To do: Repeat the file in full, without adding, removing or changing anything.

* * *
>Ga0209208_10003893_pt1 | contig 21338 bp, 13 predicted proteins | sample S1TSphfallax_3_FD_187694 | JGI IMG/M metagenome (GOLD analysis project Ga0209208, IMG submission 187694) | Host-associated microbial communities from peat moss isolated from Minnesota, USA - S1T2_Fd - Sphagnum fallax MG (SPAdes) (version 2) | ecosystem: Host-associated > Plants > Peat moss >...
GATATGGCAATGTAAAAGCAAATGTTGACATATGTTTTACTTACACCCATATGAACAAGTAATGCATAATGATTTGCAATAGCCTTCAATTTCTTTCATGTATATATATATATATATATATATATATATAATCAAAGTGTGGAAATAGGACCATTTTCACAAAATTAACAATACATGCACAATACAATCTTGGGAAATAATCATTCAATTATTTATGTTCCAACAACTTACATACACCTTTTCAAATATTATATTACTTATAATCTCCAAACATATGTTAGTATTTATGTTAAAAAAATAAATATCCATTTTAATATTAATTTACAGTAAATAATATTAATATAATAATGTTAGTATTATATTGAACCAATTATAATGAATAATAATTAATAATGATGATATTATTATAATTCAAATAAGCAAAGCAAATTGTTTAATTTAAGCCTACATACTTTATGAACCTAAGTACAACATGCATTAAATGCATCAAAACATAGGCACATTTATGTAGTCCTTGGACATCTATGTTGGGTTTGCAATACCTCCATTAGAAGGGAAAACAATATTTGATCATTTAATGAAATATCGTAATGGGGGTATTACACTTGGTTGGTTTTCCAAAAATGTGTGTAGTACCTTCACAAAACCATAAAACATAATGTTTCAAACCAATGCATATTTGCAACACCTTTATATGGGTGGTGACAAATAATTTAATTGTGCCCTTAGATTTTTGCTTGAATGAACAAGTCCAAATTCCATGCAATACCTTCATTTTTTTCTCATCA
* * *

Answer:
>Ga0209208_10003893_pt1 | contig 21338 bp, 13 predicted proteins | sample S1TSphfallax_3_FD_187694 | JGI IMG/M metagenome (GOLD analysis project Ga0209208, IMG submission 187694) | Host-associated microbial communities from peat moss isolated from Minnesota, USA - S1T2_Fd - Sphagnum fallax MG (SPAdes) (version 2) | ecosystem: Host-associated > Plants > Peat moss >...
GATATGGCAATGTAAAAGCAAATGTTGACATATGTTTTACTTACACCCATATGAACAAGTAATGCATAATGATTTGCAATAGCCTTCAATTTCTTTCATGTATATATATATATATATATATATATATATAATCAAAGTGTGGAAATAGGACCATTTTCACAAAATTAACAATACATGCACAATACAATCTTGGGAAATAATCATTCAATTATTTATGTTCCAACAACTTACATACACCTTTTCAAATATTATATTACTTATAATCTCCAAACATATGTTAGTATTTATGTTAAAAAAATAAATATCCATTTTAATATTAATTTACAGTAAATAATATTAATATAATAATGTTAGTATTATATTGAACCAATTATAATGAATAATAATTAATAATGATGATATTATTATAATTCAAATAAGCAAAGCAAATTGTTTAATTTAAGCCTACATACTTTATGAACCTAAGTACAACATGCATTAAATGCATCAAAACATAGGCACATTTATGTAGTCCTTGGACATCTATGTTGGGTTTGCAATACCTCCATTAGAAGGGAAAACAATATTTGATCATTTAATGAAATATCGTAATGGGGGTATTACACTTGGTTGGTTTTCCAAAAATGTGTGTAGTACCTTCACAAAACCATAAAACATAATGTTTCAAACCAATGCATATTTGCAACACCTTTATATGGGTGGTGACAAATAATTTAATTGTGCCCTTAGATTTTTGCTTGAATGAACAAGTCCAAATTCCATGCAATACCTTCATTTTTTTCTCATCA